[0043] As an additional variation, rather than starting a new group of watermark parts at every even mth section, new groups could be aligned to start with each track. This can be readily accomplished using the table of contents and it would ensure that at least one watermark section is available in each track for checking.

[0044] It is understood that the systems, functions, mechanisms, and modules described herein can be implemented in hardware, software, or a combination of hardware and software. They may be implemented by any type of computer system or other apparatus adapted for carrying out the methods described herein. A typical combination of hardware and software could be a general-purpose computer system with a computer program that, when loaded and executed, controls the computer system such that it carries out the methods described herein. Alternatively, a specific use computer, containing specialized hardware for carrying out one or more of the functional tasks of the invention could be utilized. The present invention can also be embedded in a computer program product, which comprises all the features enabling the implementation of the methods and functions described herein, and which-when loaded in a computer system-is able to carry out these methods and functions. Computer program, software program, program, program product, or software, in the present context mean any expression, in any language, code or notation, of a set of instructions intended to cause a system having an information processing capability to perform a particular function either directly or after either or both of the following: (a) conversion to another language, code or notation; and/or (b) reproduction in a different material form.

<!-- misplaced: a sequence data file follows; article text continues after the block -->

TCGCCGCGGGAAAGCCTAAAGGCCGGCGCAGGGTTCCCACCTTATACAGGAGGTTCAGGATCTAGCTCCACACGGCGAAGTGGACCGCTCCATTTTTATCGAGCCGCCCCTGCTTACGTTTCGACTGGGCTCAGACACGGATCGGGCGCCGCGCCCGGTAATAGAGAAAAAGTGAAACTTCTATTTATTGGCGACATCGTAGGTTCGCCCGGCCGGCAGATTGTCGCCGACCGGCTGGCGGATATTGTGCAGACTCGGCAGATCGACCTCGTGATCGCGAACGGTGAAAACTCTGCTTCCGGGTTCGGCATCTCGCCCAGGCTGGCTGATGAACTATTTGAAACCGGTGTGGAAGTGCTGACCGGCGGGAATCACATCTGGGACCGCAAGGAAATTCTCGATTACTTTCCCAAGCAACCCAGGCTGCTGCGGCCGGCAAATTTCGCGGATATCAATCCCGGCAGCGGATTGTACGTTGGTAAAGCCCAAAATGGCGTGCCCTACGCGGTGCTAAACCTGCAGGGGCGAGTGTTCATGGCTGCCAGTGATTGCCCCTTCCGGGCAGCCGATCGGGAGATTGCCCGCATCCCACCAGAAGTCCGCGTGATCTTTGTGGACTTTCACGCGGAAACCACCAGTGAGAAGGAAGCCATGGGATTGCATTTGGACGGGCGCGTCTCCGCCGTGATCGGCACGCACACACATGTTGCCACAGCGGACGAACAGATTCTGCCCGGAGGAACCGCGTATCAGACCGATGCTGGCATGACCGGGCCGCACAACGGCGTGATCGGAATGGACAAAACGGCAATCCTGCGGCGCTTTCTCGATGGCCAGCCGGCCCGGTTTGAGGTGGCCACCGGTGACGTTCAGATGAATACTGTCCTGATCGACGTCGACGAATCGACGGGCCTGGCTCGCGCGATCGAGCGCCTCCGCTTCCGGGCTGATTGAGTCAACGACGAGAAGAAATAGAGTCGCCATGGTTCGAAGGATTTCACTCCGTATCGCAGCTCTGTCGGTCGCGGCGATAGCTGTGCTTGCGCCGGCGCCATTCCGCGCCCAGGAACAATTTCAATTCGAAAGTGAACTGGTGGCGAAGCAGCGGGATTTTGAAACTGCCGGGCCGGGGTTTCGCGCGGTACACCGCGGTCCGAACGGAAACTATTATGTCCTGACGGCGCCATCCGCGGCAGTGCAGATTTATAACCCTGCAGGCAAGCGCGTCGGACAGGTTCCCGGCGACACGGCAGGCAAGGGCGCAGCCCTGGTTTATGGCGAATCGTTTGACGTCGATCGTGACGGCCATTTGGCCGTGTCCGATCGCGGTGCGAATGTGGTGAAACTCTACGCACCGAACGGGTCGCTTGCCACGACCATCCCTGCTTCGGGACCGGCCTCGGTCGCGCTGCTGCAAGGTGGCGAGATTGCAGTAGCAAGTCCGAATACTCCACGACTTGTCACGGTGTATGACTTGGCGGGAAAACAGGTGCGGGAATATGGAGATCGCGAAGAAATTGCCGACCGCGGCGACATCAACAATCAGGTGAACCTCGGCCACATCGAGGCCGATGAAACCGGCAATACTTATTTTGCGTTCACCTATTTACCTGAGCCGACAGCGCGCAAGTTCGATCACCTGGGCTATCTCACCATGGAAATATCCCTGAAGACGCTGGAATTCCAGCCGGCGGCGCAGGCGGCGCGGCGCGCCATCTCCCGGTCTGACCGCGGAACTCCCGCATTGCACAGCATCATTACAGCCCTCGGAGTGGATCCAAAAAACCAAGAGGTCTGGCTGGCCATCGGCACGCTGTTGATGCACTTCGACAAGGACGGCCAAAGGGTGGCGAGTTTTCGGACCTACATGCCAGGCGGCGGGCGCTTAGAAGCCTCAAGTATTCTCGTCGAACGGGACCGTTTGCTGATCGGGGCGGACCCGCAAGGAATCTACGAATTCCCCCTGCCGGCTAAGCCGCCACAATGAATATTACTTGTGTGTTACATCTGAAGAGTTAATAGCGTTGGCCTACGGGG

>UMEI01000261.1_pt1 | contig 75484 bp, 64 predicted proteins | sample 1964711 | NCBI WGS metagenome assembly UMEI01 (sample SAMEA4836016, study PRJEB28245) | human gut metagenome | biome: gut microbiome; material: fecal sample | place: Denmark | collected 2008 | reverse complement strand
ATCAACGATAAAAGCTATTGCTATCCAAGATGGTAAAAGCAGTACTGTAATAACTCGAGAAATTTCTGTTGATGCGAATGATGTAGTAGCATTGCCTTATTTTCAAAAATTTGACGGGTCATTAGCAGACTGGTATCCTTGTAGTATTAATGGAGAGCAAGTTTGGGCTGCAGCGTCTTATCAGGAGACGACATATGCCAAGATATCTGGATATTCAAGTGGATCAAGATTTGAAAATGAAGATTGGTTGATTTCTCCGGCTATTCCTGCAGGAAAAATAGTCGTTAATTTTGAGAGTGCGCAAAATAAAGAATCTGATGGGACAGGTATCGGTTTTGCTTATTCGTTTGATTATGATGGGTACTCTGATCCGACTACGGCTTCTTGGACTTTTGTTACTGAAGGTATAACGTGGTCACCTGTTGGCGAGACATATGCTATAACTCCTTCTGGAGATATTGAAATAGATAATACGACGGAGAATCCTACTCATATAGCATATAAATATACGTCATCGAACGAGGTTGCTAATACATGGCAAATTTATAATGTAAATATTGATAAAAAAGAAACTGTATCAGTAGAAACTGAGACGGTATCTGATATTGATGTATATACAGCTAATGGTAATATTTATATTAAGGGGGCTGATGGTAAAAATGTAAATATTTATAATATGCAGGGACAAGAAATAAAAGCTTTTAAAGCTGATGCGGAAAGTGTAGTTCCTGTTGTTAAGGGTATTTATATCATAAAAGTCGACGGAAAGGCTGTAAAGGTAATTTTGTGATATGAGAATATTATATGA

[0045] The foregoing description of the preferred embodiments of the invention have been presented for purposes of illustration and description. They are not intended to be exhaustive or to limit the invention to the precise form disclosed, and obviously many modifications and variations are possible in light of the above teachings. Such modifications and variations that are apparent to a person skilled in the art are intended to be included within the scope of this invention as defined by the accompanying claims.

Referenced by
Citing PatentFiling datePublication dateApplicantTitle
US6925342 *Dec 5, 2000Aug 2, 2005Koninklijke Philips Electronics N.V.System and method for protecting digital media
US7568113Dec 24, 2003Jul 28, 2009Johan Paul Marie Gerard LinnartzReliable storage medium access control method and device
US7882221 *Jun 2, 2008Feb 1, 2011International Business Machines CorporationMethod and system for measuring status and state of remotely executing programs
US8065533Jun 19, 2009Nov 22, 2011Intrinsic Id B.V.Reliable storage medium access control method and device
EP1388857A1 *Jul 30, 2003Feb 11, 2004Pioneer CorporationInformation generating apparatus and method, information reproducing apparatus and method, and information recording medium
WO2004066296A1 *Dec 24, 2003Aug 5, 2004Koninkl Philips Electronics NvReliable storage medium access control method and device
Classifications
U.S. Classification713/176, G9B/19.005, G9B/20.002, G9B/20.027, G9B/20.015, G9B/19.017
International ClassificationG11B20/00, G11B20/12, G11B19/04, G06T1/00, G11B19/12
Cooperative ClassificationG11B19/04, G11B20/00086, G11B19/12, G11B20/1217, G11B20/12, G11B20/00884
European ClassificationG11B20/00P14, G11B19/04, G11B20/12, G11B19/12, G11B20/12D, G11B20/00P
Legal Events
DateCodeEventDescription
Dec 8, 2000ASAssignment
Owner name: PHILIPS ELECTRONICS NORTH AMERICA CORP., NEW YORK
Free format text: ASSIGNMENT OF ASSIGNORS INTEREST;ASSIGNOR:HARS, LASZLO;REEL/FRAME:011440/0099
Effective date: 20001204